5. Having been organized and registered overseas, these front companies will not be accessible to local graft and corruption crusaders.
6. Owning some of the best blue chip firms in the Philippines will give them respectability and economic clout which they can translate to political muscle.
Now that explanation got your Chair Wrecker really thinking. If you try to see things as these plunderers, jueteng and drug lords would likely see it from their point of need under the prevailing global financial turmoil – the plan would seem very logical and appealing.
In a previous column, I disagreed with the proposal to open land ownership to foreigners. I felt that with their wealth the Chinese and South Koreans can end up buying the bulk of choice real estate here and raise the price to a level few Filipinos can afford. Already we’ve been getting reports that front companies are buying a lot of land through Filipino dummies – tolerated by the government.
Besides, what will attract foreigners to invest here is not the privilege to own Philippine land. It is good governance, the rule of law, a predictable judiciary, peace and order, a climate of industrial peace, infrastructure that is at par with ASEAN competitors, affordable energy and political stability. None of these will be delivered by the proposed Cha cha economic reform. All these can be delivered under the present Constitution if the present Constitution is followed by a competent and honest government.
Allowing foreigners to own land here will not make them overlook that we do not have good governance, the rule of law, a predictable judiciary, peace and order, a climate of industrial peace, infrastructure that is at par with ASEAN competitors, affordable energy and political stability. Offering foreign investors the privilege to own land is like offering to donate your liver to one who needs a kidney transplant.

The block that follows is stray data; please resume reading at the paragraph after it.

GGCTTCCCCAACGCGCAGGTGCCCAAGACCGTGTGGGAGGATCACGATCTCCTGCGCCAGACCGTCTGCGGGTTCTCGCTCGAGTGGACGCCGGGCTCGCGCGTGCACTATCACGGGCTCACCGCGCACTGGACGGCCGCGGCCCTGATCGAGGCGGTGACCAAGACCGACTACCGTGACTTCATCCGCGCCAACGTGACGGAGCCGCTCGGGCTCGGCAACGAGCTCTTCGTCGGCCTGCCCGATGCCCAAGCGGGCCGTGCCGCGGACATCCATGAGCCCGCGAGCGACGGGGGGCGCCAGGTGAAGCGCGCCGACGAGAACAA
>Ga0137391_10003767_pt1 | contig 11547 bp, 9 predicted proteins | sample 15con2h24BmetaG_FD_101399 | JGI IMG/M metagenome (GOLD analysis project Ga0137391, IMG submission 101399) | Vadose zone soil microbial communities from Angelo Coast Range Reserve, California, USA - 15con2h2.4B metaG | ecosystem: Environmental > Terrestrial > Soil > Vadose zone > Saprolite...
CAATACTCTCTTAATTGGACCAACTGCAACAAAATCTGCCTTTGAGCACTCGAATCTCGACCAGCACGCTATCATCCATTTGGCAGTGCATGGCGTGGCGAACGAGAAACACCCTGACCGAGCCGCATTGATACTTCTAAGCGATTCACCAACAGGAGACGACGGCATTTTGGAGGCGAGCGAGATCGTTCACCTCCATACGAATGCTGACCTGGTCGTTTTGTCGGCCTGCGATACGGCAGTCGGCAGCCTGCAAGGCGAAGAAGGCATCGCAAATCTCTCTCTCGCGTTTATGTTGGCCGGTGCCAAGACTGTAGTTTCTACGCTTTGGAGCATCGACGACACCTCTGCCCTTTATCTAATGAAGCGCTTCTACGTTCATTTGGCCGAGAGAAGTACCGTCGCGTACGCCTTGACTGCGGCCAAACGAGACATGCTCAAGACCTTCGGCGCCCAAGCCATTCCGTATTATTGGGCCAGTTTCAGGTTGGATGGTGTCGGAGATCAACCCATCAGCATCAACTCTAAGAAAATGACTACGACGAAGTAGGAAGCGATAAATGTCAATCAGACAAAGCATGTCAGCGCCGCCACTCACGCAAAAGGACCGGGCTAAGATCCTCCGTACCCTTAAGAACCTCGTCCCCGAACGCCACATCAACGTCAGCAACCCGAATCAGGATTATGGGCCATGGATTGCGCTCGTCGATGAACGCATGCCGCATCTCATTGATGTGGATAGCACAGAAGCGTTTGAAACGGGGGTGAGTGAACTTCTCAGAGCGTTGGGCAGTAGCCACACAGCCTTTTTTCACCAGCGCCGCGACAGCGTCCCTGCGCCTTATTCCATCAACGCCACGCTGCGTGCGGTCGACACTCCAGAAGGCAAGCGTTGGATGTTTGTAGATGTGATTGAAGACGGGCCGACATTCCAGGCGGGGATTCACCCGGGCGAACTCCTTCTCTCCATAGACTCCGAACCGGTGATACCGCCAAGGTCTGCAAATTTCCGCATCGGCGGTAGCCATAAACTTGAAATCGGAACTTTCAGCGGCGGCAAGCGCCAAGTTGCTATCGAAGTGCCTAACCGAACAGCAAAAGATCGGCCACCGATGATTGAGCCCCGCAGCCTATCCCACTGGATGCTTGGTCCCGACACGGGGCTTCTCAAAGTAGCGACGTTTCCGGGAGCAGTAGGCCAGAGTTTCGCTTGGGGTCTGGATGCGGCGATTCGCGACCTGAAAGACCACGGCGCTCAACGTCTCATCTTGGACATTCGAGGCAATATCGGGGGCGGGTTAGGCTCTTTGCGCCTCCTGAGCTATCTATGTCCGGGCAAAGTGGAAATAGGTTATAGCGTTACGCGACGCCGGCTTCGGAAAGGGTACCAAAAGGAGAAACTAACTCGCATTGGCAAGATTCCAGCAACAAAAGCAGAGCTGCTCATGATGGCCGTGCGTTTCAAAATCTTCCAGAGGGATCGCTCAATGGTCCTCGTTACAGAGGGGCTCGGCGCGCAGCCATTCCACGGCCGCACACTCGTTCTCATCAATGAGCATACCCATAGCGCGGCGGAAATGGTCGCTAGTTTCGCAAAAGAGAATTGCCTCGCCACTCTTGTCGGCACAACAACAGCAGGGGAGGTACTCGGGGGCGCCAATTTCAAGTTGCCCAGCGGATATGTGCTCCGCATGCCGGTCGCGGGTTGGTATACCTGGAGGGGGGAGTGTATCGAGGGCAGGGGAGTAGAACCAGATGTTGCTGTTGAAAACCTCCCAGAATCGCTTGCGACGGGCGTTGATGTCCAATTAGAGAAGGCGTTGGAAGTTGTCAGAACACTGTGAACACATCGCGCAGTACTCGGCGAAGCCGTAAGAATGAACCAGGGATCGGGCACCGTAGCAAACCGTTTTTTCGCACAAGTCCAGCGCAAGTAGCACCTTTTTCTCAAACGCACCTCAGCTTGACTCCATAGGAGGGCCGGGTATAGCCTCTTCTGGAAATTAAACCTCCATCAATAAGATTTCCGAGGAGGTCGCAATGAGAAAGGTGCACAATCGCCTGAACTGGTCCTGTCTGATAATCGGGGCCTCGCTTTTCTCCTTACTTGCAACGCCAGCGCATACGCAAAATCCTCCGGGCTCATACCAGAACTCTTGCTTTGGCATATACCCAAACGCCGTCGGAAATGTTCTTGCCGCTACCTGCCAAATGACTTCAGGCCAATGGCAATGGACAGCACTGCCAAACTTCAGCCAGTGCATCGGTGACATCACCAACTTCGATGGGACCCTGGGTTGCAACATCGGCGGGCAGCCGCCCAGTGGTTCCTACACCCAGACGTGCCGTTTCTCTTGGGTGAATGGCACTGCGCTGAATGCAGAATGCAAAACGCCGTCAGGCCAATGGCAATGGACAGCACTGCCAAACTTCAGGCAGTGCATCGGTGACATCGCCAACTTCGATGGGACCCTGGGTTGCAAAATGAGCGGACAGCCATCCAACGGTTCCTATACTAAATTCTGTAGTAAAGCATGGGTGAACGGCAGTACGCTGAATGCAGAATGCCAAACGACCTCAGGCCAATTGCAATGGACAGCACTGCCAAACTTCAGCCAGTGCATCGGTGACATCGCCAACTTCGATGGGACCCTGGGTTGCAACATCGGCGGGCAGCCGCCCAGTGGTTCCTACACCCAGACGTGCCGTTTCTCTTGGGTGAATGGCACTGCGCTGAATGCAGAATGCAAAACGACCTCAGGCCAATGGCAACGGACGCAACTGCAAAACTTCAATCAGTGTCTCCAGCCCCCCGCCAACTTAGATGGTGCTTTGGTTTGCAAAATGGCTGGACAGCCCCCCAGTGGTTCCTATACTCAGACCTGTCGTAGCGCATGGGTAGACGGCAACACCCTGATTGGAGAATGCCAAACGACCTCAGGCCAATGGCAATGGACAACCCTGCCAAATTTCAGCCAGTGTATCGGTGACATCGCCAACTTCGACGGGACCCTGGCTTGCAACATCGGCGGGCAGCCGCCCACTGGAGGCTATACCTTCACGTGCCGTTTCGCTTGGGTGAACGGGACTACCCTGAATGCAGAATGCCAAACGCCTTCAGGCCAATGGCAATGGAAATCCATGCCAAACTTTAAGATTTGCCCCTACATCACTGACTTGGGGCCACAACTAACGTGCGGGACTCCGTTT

China and Vietnam do not allow foreign investors to own land but they get the bulk of foreign investors in Asia. There is a good lesson to learn there – something our policy makers have not yet figured out.
The greatest tragedy that can hit Filipinos now is to expect salvation with that proposed economic reform – only to end up with our economy being controlled by those who plundered and pillaged our country and those who operated jueteng and sold our children illegal drugs.
Beware the Greeks giving gifts warned Cassandra when the Trojan Horse was offered. The Trojans did not heed their princess-seer and became an extinct nation.
Filipinos should beware when the greedy offer us economic reform.
If all there is to solving poverty is to put up entire impoverished nations for sale, then why haven’t countries as poor and even poorer than the Philippines offered themselves for sale they say our Cha-cha proponents are offering the Philippines for sale?
Vietnam has a poverty problem and so do the Indonesians. But any government in those countries which proposes opening up their countries to foreigners the way our Cha-cha proponents do will wind up in the garbage can either for their stupidity or high treason.
The first Cha-cha, to repeat, was the Parity Amendment of 1946. And that Cha-cha didn’t only fail to solve the poverty problem but in fact made it worse and paved the way to the communist-led civil war, which would torment the country for an entire decade.”